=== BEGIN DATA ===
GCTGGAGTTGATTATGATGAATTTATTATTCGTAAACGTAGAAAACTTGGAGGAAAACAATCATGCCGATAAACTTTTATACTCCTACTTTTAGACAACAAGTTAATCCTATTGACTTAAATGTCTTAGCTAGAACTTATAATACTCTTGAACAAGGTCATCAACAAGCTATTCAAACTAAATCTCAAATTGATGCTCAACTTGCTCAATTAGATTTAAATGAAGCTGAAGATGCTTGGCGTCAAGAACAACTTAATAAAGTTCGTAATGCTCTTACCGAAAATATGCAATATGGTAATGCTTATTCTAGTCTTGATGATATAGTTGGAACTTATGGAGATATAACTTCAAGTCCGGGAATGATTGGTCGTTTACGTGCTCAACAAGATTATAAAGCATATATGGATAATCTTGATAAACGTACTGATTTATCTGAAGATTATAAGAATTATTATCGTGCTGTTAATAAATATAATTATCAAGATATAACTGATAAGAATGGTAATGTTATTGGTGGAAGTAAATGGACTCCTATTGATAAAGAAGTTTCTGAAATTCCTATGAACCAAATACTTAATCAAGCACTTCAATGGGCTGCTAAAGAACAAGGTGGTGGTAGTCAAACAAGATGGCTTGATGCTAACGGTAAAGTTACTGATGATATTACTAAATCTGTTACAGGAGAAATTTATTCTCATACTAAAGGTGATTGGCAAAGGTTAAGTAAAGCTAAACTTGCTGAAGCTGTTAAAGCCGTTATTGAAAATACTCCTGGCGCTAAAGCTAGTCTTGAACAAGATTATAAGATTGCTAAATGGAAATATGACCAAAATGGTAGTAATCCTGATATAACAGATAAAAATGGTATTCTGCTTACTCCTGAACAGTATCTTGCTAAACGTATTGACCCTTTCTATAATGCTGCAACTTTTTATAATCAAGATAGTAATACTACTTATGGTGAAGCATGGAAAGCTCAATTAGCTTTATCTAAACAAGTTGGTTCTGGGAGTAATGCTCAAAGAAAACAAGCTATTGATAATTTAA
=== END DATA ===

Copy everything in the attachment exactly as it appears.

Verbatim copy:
GCTGGAGTTGATTATGATGAATTTATTATTCGTAAACGTAGAAAACTTGGAGGAAAACAATCATGCCGATAAACTTTTATACTCCTACTTTTAGACAACAAGTTAATCCTATTGACTTAAATGTCTTAGCTAGAACTTATAATACTCTTGAACAAGGTCATCAACAAGCTATTCAAACTAAATCTCAAATTGATGCTCAACTTGCTCAATTAGATTTAAATGAAGCTGAAGATGCTTGGCGTCAAGAACAACTTAATAAAGTTCGTAATGCTCTTACCGAAAATATGCAATATGGTAATGCTTATTCTAGTCTTGATGATATAGTTGGAACTTATGGAGATATAACTTCAAGTCCGGGAATGATTGGTCGTTTACGTGCTCAACAAGATTATAAAGCATATATGGATAATCTTGATAAACGTACTGATTTATCTGAAGATTATAAGAATTATTATCGTGCTGTTAATAAATATAATTATCAAGATATAACTGATAAGAATGGTAATGTTATTGGTGGAAGTAAATGGACTCCTATTGATAAAGAAGTTTCTGAAATTCCTATGAACCAAATACTTAATCAAGCACTTCAATGGGCTGCTAAAGAACAAGGTGGTGGTAGTCAAACAAGATGGCTTGATGCTAACGGTAAAGTTACTGATGATATTACTAAATCTGTTACAGGAGAAATTTATTCTCATACTAAAGGTGATTGGCAAAGGTTAAGTAAAGCTAAACTTGCTGAAGCTGTTAAAGCCGTTATTGAAAATACTCCTGGCGCTAAAGCTAGTCTTGAACAAGATTATAAGATTGCTAAATGGAAATATGACCAAAATGGTAGTAATCCTGATATAACAGATAAAAATGGTATTCTGCTTACTCCTGAACAGTATCTTGCTAAACGTATTGACCCTTTCTATAATGCTGCAACTTTTTATAATCAAGATAGTAATACTACTTATGGTGAAGCATGGAAAGCTCAATTAGCTTTATCTAAACAAGTTGGTTCTGGGAGTAATGCTCAAAGAAAACAAGCTATTGATAATTTAA